The committee that revised the Society’s Code of Ethics felt the document’s tenets and underlying principles apply to all journalism regardless of how it’s ultimately presented. Still, the committee knew people interested in ethical journalism may benefit from additional guidance from the Society and other people and organizations.
Below are several resources that the Society’s ethics committee compiled to help people with day-to-day decisions. These resources are not formally part of the Code. Also, these lists will grow and change as more resources are found, or as resources become obsolete.
For those people who still have questions, please email the Society’s Ethics Hotline: firstname.lastname@example.org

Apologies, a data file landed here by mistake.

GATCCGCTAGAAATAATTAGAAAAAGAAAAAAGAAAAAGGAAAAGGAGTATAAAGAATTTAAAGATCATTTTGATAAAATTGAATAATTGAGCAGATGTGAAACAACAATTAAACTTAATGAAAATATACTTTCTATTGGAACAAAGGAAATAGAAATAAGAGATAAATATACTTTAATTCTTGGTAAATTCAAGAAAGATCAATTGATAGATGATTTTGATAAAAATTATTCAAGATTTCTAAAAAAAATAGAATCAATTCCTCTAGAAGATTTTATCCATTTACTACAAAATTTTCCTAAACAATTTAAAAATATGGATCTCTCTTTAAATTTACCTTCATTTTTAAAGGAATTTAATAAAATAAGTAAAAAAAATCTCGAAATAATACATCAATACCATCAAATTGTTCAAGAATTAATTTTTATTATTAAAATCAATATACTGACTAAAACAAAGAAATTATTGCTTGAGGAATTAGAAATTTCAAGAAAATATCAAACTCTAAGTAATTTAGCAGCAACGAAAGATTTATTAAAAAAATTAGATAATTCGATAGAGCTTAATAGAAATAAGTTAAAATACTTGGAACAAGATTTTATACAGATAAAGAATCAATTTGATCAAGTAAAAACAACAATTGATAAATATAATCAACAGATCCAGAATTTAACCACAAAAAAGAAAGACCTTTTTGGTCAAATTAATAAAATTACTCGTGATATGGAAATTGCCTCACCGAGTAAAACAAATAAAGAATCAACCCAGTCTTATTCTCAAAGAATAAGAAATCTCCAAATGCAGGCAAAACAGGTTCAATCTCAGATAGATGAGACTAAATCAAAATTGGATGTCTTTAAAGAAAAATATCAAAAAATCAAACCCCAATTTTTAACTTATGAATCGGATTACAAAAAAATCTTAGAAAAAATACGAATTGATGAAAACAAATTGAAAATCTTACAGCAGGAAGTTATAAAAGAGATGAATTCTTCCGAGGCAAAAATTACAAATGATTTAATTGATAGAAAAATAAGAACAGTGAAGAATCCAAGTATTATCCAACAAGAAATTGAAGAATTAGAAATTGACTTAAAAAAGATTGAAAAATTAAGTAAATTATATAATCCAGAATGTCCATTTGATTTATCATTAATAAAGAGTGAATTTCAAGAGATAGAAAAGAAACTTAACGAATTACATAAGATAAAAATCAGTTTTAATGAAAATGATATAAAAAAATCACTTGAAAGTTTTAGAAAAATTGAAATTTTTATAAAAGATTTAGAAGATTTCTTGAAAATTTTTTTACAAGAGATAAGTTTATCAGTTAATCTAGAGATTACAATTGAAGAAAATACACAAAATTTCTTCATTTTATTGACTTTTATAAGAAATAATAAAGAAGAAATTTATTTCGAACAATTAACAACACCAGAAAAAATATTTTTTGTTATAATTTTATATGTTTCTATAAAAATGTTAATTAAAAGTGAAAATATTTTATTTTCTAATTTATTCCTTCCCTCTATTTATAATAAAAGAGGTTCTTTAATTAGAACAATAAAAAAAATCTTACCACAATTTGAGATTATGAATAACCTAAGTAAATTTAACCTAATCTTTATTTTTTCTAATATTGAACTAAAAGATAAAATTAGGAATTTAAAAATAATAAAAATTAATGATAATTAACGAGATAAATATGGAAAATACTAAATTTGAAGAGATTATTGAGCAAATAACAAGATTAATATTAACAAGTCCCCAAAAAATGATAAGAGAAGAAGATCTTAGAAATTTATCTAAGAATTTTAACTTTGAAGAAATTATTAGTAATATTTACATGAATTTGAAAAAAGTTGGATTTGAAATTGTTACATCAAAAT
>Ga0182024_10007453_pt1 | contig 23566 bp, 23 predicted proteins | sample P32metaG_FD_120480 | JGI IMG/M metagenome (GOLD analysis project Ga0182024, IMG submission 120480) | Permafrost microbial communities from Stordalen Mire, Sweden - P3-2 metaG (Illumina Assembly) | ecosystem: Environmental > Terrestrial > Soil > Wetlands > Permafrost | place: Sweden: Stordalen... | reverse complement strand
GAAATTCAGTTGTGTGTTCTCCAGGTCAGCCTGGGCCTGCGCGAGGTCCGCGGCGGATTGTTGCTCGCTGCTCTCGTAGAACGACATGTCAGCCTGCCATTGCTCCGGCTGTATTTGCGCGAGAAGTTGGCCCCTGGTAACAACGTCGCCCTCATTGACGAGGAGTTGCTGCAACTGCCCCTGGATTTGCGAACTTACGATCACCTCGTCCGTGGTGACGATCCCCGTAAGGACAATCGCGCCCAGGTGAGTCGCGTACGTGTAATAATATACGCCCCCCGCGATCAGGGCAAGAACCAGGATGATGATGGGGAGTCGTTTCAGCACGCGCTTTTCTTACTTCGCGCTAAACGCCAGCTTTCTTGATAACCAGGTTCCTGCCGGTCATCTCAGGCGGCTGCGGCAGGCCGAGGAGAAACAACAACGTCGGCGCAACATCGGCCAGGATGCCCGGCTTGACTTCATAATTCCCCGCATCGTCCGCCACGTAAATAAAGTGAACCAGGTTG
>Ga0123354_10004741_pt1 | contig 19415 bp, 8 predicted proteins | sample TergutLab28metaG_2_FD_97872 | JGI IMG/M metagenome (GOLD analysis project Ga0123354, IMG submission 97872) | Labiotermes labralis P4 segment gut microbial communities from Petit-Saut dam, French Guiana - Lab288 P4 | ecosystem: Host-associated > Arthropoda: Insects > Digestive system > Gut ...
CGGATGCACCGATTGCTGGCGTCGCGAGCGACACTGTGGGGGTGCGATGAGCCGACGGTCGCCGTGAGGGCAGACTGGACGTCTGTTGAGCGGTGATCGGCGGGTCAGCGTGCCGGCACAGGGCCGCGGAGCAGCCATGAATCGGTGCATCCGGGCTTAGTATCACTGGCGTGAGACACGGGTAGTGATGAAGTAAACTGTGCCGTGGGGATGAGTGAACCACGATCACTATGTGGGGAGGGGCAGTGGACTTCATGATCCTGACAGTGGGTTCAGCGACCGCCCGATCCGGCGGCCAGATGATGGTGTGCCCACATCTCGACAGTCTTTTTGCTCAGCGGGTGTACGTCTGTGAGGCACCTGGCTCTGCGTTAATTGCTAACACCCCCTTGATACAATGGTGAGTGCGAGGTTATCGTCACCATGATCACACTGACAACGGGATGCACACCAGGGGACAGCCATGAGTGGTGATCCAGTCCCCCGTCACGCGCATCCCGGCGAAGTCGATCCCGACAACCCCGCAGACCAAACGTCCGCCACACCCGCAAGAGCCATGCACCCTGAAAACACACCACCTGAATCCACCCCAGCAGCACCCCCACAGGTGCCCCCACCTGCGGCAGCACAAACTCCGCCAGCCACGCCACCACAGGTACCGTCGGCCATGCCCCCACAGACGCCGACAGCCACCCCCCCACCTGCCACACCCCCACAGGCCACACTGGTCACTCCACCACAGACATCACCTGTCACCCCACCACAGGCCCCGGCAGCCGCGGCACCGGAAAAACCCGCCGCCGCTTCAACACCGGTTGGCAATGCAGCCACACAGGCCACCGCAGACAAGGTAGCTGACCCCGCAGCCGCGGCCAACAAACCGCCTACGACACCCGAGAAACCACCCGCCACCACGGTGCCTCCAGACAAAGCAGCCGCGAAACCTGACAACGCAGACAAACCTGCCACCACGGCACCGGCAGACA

- Al Tompkins writes on Poynter about a New York newspaper that published the names and addresses of people who had obtained gun permits. The publishing came shortly after dozens of children and several school officials were killed in a mass shooting in Newtown, Connecticut. “The problem is that the paper was not aggressive enough in its reporting to justify invading the privacy of people who legally own handguns in two counties it serves,” he writes.
- Andrew Seaman writes for the Society’s Ethics Committee blog about a case when a reporter posted a photograph of a police report to Twitter with a person’s address and telephone numbers. “As children learn, sharing is caring, but we should care about what we share,” he writes.
- Mónica Guzmán writes in The Seattle Times about responsibly sharing information. “Professional journalists expect scrutiny that members of the public won’t,” she writes. “But we’re all part of one information society, contributors to a larger, chatty whole. The more responsibly we share, the better off we’ll all be.”